Planting Common Ground Country Fair in New Earth
COMMON GROUND COUNTRY FAIR PLANNING MOVE TO UNITY IN 1998
Were YOU there at the beginning, in Litchfield, when Scott and Helen Nearing, alongside Fairgoers, built a cordwood structure, when Marshall Dodge provided the humor and Pinch of Love provided the food? Here’s your chance to say, once again, that “I remember when–”
We’re still finalizing details, but the Board wants to be in Unity for an event in 1998 – and that means the Common Ground Country Fair will be held in Unity next year, on our own site. Our dates next fall are September 25, 26, and 27, 1998.
Crews have been working throughout the fall, putting in the road network and utilities, beginning work on a maintenance building and pouring a slab for the “Education Center,” which will be the Exhibition Hall during the Fair. The year ahead has plenty of work scheduled as well, including barns for livestock, ticket buildings, an entertainment area, and lots of planting.
You can help!
We’re still raising the money needed to meet a $500,000 challenge grant on January 1 – your gift is worth double the money between now and the end of the year.
Committees are meeting through the winter to deal with: barn design and building plans; plans for a “Modern Homestead,” an example of what an affordable, small farmhouse might look like now; landscaping of the site; woodlot management plans; demonstration field crops and gardens; and more. Your ideas are always welcome.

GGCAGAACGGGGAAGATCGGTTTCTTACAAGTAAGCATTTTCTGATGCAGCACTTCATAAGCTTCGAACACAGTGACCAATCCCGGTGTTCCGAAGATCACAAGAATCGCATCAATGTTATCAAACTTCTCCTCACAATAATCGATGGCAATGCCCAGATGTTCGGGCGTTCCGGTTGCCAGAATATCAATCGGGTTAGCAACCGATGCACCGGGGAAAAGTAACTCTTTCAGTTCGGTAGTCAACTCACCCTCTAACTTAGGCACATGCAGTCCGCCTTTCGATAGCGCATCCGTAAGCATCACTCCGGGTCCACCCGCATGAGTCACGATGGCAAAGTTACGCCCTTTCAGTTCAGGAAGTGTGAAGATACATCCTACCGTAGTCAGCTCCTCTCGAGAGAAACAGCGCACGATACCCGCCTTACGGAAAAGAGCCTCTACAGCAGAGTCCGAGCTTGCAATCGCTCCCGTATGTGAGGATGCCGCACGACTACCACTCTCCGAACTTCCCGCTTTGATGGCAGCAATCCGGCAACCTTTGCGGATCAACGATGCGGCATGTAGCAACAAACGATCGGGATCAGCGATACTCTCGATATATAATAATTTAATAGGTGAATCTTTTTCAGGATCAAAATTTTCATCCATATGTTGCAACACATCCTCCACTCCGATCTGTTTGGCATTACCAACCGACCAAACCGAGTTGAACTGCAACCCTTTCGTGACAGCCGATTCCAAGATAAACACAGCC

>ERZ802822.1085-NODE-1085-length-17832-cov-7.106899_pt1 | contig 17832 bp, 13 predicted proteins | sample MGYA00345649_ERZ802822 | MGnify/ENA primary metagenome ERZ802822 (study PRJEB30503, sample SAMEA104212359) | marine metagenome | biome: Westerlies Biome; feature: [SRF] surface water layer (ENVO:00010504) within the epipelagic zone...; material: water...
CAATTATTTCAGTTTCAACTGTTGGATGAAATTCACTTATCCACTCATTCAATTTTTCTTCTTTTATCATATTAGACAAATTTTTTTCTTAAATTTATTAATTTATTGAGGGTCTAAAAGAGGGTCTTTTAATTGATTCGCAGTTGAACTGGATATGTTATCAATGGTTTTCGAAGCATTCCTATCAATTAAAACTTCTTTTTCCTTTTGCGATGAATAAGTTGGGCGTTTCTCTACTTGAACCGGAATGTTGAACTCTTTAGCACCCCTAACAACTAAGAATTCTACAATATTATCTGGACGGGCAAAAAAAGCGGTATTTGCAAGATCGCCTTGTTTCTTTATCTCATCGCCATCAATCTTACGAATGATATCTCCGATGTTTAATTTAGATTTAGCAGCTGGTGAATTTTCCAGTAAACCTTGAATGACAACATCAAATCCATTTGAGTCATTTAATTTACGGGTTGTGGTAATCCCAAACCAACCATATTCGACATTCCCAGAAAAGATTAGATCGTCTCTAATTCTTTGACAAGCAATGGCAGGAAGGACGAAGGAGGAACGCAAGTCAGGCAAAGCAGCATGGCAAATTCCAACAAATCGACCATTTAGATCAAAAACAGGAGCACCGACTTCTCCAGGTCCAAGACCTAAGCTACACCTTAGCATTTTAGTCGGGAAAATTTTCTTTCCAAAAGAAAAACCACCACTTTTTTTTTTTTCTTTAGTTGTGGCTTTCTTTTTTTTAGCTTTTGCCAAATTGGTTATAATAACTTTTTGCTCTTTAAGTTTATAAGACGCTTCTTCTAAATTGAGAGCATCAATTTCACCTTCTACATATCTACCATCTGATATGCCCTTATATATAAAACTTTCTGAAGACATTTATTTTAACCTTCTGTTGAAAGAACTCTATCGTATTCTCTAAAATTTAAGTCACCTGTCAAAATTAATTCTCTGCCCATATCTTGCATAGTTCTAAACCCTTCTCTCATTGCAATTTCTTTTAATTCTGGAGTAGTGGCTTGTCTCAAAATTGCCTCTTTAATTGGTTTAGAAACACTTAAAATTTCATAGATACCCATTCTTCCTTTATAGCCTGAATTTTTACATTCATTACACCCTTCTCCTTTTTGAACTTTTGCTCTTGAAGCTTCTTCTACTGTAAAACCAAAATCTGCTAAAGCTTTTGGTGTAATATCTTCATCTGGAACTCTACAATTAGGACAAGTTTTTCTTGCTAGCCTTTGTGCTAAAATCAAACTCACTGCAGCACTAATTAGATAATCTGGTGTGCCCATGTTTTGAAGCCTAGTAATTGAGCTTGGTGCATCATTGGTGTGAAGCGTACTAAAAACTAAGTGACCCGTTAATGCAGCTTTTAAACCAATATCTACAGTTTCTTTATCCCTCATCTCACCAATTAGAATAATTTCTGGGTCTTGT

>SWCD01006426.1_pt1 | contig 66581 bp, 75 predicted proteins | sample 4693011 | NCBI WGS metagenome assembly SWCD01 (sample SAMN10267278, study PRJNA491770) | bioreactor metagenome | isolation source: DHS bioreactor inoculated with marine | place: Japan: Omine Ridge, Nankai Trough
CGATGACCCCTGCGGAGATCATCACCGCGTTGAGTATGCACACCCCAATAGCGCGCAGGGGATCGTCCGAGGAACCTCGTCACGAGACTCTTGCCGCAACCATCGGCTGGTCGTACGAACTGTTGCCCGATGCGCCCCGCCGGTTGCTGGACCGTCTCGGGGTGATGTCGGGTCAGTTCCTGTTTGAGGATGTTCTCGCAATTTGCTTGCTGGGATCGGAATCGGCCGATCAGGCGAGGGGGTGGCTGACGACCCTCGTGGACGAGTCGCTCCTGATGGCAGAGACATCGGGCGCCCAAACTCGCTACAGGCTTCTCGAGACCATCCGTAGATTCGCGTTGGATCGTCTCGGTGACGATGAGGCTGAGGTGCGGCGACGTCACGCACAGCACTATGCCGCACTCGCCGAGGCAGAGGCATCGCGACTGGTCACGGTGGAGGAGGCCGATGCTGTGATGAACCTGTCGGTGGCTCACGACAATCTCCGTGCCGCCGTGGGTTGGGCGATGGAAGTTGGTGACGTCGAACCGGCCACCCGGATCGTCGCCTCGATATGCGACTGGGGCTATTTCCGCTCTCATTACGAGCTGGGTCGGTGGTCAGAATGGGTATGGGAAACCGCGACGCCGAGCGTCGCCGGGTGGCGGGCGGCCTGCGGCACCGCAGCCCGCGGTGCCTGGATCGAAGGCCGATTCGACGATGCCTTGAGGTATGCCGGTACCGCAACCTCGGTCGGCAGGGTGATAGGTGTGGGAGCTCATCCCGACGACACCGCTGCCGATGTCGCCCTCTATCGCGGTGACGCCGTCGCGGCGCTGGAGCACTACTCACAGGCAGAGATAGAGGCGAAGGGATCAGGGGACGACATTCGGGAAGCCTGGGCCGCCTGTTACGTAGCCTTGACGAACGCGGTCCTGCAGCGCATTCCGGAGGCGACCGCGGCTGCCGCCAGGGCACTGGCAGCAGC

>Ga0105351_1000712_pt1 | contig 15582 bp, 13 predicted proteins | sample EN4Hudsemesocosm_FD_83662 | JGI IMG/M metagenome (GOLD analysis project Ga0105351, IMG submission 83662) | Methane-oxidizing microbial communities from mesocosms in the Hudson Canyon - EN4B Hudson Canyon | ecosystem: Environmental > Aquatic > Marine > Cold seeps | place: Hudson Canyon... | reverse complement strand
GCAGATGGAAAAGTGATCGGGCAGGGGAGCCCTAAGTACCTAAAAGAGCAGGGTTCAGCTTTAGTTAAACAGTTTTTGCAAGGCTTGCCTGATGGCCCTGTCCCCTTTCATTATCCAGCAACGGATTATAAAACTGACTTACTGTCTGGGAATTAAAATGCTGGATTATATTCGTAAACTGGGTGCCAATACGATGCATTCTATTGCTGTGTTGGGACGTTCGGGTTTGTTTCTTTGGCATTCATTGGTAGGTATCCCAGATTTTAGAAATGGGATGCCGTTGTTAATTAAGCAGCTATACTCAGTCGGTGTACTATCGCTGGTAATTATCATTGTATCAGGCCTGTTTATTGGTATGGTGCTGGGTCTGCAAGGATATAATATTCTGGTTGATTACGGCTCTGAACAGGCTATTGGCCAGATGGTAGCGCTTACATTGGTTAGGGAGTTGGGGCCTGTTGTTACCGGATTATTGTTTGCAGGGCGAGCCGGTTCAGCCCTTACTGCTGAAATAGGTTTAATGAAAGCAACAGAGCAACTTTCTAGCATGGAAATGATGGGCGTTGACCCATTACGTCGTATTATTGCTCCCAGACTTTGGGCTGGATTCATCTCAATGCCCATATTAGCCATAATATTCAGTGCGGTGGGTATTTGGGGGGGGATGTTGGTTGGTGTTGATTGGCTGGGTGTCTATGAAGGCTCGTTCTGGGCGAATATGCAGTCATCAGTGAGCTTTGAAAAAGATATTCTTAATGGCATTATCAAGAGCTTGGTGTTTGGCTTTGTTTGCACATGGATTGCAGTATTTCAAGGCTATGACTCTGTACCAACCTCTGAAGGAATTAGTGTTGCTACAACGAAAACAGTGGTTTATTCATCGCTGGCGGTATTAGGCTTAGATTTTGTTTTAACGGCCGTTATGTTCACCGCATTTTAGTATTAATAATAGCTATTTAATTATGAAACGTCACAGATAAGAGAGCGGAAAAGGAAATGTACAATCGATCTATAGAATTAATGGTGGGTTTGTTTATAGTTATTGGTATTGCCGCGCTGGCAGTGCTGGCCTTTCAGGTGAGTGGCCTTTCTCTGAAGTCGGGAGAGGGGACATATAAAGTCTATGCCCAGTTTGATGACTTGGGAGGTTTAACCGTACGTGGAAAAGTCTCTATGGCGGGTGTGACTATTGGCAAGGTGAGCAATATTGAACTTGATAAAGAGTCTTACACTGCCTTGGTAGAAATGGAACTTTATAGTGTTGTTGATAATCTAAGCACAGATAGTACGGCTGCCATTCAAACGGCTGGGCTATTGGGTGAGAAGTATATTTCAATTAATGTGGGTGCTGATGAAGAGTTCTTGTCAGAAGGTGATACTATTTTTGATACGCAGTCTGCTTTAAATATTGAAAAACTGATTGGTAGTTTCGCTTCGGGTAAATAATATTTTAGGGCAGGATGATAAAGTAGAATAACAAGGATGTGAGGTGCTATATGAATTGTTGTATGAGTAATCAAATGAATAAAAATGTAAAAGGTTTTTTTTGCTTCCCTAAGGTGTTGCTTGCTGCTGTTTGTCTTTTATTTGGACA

Work weekends will be happening throughout the spring and summer, probably on the first and third weekends of the month with others added as needed. We’ll be looking for skilled and unskilled volunteers to help.
More Than a Fairground – Education All Year!
Although we’ve all wanted a place for the Common Ground Country Fair to grow, that alone isn’t enough reason to invest time and energy in developing our own site.
In the year ahead, we’ll have opportunities for people who want to learn:
• Building efficient livestock buildings;
• Placing roads through woods in the least damaging way;
• Using wood from your own woodlot;
• Soil-building on a large scale.
We plan to do workshops regularly, starting in late winter, so that we can learn while we build. This is the first stage in our expanding education program, targeting people who want to be farmers and gardeners. Half the farmers in Maine are over 60; big changes are occurring in the conventional agricultural world; the time to build our base of support, and the next generation of farmers, is now.